Until now, menstrual blood has typically been discarded as unsanitary waste. Few are aware that the blood shed during women’s menstrual cycles contains millions of stem cells, which can be easily collected, processed and preserved and may one day serve as a potential source for promising regenerative therapies to treat heart disease, diabetes, neurological disorders like spinal cord injury, Parkinson’s and Alzheimer’s, to name a few.
The above mentioned scenario is not a revolutionary concept in regenerative medicine described in a sci-fi book. The service is already available in the US from Cryo-Cell International for more than a year now, promoted under the brand name of C’elle. Buoyed by the response received in the US market, LifeCell International, a stem cell bank major, is partnering Cryo-Cell to bring this concept to India.
Starting next month, LifeCell Femme, as the service is called, will be made available for all women who still experience menstruation cycles. “Women can take control of their future health by banking their menstrual blood stem cells, while they are in optimal health and have access to their menstrual stem cells,” says Mayur Abhaya, president and executive-director, LifeCell International. The company plans to launch this service in select metros and later take it to other metros and mini-metros.
Medical fraternity feels such innovative ways to harvest stem cells should be put to use in India. It is only a matter of time before similar services would be launched by other stem cell technology companies in India.
Anoop Misra, director and head, department of diabetes and metabolic diseases, Fortis Group of Hospitals says, “By using such a service, women could utilise their own stem cells for any potential stem cell treatment. However, first, effectiveness in harvesting stems cells and also cost-effectiveness should be considered. Menstrual blood may consist of degenerated cells as well, and yield of stem cells may not be appropriate.
Therefore, only scientists with proven track record and with data, which clearly shows benefit, should be involved in such a venture.”
Menstrual stem cells—which come from the womb lining shed during a woman’s period—have the advantage of being easily harvested in a painless, non-invasive manner as compared to some other stem cell sources such as bone marrow. And their use gets round the ethics of using stem cells taken from embryos. The cost of harvesting, processing and storing menstrual blood will be significantly lower, than what is charged for preserving cord blood cells—typically around Rs 35,000, though easy monthly installments have somewhat popularised it among the common man.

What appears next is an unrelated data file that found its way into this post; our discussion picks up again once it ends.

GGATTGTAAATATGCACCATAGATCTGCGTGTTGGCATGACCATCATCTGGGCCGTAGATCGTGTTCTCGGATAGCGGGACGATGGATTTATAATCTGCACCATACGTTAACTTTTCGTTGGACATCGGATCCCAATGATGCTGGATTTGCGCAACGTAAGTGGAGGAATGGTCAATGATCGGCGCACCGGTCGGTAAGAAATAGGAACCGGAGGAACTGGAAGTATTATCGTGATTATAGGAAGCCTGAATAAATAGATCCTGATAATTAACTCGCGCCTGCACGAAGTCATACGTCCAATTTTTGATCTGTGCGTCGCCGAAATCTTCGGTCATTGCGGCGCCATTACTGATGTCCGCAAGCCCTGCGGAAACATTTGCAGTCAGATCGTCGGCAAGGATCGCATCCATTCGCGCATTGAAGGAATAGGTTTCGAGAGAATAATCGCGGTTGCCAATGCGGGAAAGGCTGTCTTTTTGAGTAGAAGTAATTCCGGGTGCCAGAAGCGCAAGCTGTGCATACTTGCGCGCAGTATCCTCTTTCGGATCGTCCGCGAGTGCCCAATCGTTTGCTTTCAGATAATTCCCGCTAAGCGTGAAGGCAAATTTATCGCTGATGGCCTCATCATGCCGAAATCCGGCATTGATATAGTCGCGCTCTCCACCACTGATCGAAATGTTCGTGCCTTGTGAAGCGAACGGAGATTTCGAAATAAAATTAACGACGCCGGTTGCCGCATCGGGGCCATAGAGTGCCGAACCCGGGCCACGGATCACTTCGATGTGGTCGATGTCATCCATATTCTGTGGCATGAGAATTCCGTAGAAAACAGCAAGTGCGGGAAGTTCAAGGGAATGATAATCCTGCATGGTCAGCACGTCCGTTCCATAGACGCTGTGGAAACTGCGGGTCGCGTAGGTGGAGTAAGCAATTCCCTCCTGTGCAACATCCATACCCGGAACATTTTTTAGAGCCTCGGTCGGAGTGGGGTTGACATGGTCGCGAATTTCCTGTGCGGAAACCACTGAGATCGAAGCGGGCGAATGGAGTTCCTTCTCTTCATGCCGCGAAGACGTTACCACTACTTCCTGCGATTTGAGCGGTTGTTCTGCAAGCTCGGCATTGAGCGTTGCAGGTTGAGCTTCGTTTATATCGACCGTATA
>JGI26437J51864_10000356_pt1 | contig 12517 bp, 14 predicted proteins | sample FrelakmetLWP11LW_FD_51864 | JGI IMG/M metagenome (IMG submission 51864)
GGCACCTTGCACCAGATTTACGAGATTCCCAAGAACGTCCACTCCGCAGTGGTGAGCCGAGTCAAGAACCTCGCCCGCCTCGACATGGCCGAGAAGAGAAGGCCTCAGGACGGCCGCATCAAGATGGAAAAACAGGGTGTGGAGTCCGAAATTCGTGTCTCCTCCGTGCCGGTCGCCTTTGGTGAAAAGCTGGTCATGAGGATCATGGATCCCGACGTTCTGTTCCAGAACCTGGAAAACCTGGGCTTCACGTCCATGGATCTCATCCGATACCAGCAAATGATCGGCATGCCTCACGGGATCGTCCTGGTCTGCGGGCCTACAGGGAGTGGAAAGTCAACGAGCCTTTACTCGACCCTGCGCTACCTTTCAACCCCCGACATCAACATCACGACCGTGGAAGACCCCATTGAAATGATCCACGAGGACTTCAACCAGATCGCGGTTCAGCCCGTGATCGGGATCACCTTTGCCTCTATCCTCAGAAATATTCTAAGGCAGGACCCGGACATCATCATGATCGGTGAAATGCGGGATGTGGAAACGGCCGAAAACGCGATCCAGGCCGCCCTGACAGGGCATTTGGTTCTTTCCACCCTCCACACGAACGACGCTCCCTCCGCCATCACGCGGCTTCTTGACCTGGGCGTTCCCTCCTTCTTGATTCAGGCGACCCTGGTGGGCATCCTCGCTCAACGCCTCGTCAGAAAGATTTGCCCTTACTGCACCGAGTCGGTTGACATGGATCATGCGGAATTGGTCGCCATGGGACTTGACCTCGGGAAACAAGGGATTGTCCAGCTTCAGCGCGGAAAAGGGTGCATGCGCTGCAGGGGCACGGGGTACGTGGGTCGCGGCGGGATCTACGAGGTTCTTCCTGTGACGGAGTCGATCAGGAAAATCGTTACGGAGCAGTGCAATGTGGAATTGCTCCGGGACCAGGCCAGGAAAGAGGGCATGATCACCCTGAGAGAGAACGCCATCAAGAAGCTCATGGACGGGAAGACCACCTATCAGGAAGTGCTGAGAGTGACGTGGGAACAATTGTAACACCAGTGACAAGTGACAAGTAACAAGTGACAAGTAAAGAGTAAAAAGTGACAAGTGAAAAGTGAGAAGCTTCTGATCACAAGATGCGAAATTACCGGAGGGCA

Stem cells are the basic building blocks of every other cell in the body. While all other cells have a specific function—stem cells are ‘blank.’ They have the amazing ability to take on the function of any cell in the body when surrounded by that type of cell. For example, if a stem cell is introduced to the brain, it will take on the job of a brain cell.
Characteristically, stem cells have a high capacity for self-renewal. When a stem cell divides, each new cell has the potential to either remain a stem cell or become another type of cell with a more specialised function— such as a muscle cell, a red blood cell or a nerve cell.
Given the right environment, stem cells can give rise to a number of tissues that constitute the different organs. Also serving as a kind of repair system for the body, stem cells can divide repeatedly and then differentiate and replenish cells within the body. These unique characteristics are the reason why stem cells are considered a breakthrough in regenerative medicine. They have the potential for providing cells and tissues to treat various debilitating, life-threatening diseases.
“It is anticipated that virtually any tissue many be amenable to cellular therapy and to understand the safety and efficacy of the same, several hundred clinical trials are underway for a whole host of degenerative diseases like Alzheimer’s, diabetes, heart disease, inflammatory bowel disease, Parkinson’s disease, osteoarthritis, rheumatoid arthritis and many others,” informs a LifeCell International official.
Buzz around the menstrual blood stems from the fact that this contains extremely large number of stem cells and several thousand fold high concentration of stem cell growth factors. These menstrual stem cells are unique because they have many properties and characteristics similar to both bone marrow and embryonic stem cells.
“Because of these properties, research has shown that these menstrual cells multiply rapidly and can also form other types of specialised cells, including those of the heart, nerve, bone, cartilage and fat and possibly others. This demonstrates a great promise for future use in clinical regenerative medical therapies,” says Abhaya.
As for the potential users, the fact that menstrual stem cells can be easily harvested in an affordable, painless and non-invasive manner remains its unique USP.